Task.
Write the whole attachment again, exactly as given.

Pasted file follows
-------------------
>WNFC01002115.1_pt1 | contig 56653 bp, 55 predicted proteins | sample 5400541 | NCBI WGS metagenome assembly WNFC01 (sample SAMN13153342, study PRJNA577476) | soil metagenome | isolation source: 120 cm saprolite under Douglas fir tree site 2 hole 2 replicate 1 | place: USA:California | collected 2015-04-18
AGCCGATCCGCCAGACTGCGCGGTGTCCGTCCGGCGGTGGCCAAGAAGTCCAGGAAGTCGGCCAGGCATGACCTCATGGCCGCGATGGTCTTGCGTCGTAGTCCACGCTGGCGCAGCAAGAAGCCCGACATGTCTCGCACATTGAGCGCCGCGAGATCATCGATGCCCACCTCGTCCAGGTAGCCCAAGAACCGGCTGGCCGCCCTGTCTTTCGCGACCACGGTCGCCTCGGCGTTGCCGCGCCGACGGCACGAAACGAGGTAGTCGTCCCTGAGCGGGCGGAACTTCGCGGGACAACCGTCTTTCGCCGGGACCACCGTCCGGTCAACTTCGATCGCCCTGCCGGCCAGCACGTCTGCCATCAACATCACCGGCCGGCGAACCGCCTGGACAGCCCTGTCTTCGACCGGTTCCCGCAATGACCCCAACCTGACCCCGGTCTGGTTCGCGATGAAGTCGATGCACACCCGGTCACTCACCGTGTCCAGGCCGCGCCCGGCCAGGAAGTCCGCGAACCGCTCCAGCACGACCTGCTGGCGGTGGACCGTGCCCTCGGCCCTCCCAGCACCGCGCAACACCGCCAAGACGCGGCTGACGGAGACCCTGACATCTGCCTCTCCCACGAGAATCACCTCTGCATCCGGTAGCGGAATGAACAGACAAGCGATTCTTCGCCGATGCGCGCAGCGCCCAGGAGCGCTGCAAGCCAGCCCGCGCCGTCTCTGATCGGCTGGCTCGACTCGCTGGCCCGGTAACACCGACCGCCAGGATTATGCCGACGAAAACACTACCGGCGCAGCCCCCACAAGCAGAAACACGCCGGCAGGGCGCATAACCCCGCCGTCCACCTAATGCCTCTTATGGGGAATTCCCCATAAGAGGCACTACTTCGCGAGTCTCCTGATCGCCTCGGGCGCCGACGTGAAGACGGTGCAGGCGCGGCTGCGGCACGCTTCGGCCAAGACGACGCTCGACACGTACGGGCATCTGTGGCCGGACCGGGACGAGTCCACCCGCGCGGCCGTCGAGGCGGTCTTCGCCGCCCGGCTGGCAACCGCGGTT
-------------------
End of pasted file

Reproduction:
>WNFC01002115.1_pt1 | contig 56653 bp, 55 predicted proteins | sample 5400541 | NCBI WGS metagenome assembly WNFC01 (sample SAMN13153342, study PRJNA577476) | soil metagenome | isolation source: 120 cm saprolite under Douglas fir tree site 2 hole 2 replicate 1 | place: USA:California | collected 2015-04-18
AGCCGATCCGCCAGACTGCGCGGTGTCCGTCCGGCGGTGGCCAAGAAGTCCAGGAAGTCGGCCAGGCATGACCTCATGGCCGCGATGGTCTTGCGTCGTAGTCCACGCTGGCGCAGCAAGAAGCCCGACATGTCTCGCACATTGAGCGCCGCGAGATCATCGATGCCCACCTCGTCCAGGTAGCCCAAGAACCGGCTGGCCGCCCTGTCTTTCGCGACCACGGTCGCCTCGGCGTTGCCGCGCCGACGGCACGAAACGAGGTAGTCGTCCCTGAGCGGGCGGAACTTCGCGGGACAACCGTCTTTCGCCGGGACCACCGTCCGGTCAACTTCGATCGCCCTGCCGGCCAGCACGTCTGCCATCAACATCACCGGCCGGCGAACCGCCTGGACAGCCCTGTCTTCGACCGGTTCCCGCAATGACCCCAACCTGACCCCGGTCTGGTTCGCGATGAAGTCGATGCACACCCGGTCACTCACCGTGTCCAGGCCGCGCCCGGCCAGGAAGTCCGCGAACCGCTCCAGCACGACCTGCTGGCGGTGGACCGTGCCCTCGGCCCTCCCAGCACCGCGCAACACCGCCAAGACGCGGCTGACGGAGACCCTGACATCTGCCTCTCCCACGAGAATCACCTCTGCATCCGGTAGCGGAATGAACAGACAAGCGATTCTTCGCCGATGCGCGCAGCGCCCAGGAGCGCTGCAAGCCAGCCCGCGCCGTCTCTGATCGGCTGGCTCGACTCGCTGGCCCGGTAACACCGACCGCCAGGATTATGCCGACGAAAACACTACCGGCGCAGCCCCCACAAGCAGAAACACGCCGGCAGGGCGCATAACCCCGCCGTCCACCTAATGCCTCTTATGGGGAATTCCCCATAAGAGGCACTACTTCGCGAGTCTCCTGATCGCCTCGGGCGCCGACGTGAAGACGGTGCAGGCGCGGCTGCGGCACGCTTCGGCCAAGACGACGCTCGACACGTACGGGCATCTGTGGCCGGACCGGGACGAGTCCACCCGCGCGGCCGTCGAGGCGGTCTTCGCCGCCCGGCTGGCAACCGCGGTT